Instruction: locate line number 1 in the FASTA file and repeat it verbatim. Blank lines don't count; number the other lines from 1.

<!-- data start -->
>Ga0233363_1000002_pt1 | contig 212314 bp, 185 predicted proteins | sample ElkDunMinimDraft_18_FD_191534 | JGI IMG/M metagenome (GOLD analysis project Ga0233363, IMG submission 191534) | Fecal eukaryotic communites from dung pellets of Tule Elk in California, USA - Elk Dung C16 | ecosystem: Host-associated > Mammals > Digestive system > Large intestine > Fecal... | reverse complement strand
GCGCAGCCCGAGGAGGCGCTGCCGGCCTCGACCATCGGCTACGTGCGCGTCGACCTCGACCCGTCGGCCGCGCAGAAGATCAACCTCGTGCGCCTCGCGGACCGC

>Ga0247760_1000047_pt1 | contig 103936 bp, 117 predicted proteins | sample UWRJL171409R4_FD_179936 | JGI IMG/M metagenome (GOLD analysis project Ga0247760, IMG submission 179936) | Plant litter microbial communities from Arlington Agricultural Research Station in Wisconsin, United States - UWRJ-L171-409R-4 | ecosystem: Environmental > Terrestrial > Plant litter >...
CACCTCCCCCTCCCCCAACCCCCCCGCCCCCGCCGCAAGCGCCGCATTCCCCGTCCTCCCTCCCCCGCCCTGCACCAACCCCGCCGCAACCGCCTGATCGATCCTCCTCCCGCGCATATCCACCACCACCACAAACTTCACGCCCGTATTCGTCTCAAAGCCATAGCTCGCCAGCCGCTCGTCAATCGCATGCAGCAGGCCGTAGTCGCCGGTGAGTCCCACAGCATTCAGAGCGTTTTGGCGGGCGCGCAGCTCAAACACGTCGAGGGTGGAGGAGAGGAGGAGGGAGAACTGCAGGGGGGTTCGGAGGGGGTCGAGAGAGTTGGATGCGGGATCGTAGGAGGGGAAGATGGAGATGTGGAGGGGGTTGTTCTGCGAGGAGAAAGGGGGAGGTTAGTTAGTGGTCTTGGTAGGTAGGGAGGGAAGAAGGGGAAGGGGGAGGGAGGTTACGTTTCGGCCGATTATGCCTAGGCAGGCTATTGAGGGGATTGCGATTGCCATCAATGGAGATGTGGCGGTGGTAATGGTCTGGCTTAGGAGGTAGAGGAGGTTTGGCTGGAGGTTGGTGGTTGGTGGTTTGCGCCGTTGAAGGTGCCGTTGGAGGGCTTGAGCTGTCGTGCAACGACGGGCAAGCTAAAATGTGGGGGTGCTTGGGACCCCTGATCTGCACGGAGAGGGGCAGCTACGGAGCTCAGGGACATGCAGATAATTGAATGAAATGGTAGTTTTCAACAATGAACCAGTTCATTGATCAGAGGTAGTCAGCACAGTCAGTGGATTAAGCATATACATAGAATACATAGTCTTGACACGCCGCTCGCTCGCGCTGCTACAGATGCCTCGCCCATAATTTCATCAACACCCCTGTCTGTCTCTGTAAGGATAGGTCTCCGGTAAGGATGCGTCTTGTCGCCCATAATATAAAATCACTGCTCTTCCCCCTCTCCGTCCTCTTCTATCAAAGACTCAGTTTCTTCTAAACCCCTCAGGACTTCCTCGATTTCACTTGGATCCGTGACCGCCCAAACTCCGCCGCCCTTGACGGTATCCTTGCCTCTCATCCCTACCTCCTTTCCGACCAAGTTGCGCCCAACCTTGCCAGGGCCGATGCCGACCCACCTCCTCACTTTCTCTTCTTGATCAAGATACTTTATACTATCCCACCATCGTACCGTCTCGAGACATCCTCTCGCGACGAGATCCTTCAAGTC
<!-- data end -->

>Ga0233363_1000002_pt1 | contig 212314 bp, 185 predicted proteins | sample ElkDunMinimDraft_18_FD_191534 | JGI IMG/M metagenome (GOLD analysis project Ga0233363, IMG submission 191534) | Fecal eukaryotic communites from dung pellets of Tule Elk in California, USA - Elk Dung C16 | ecosystem: Host-associated > Mammals > Digestive system > Large intestine > Fecal... | reverse complement strand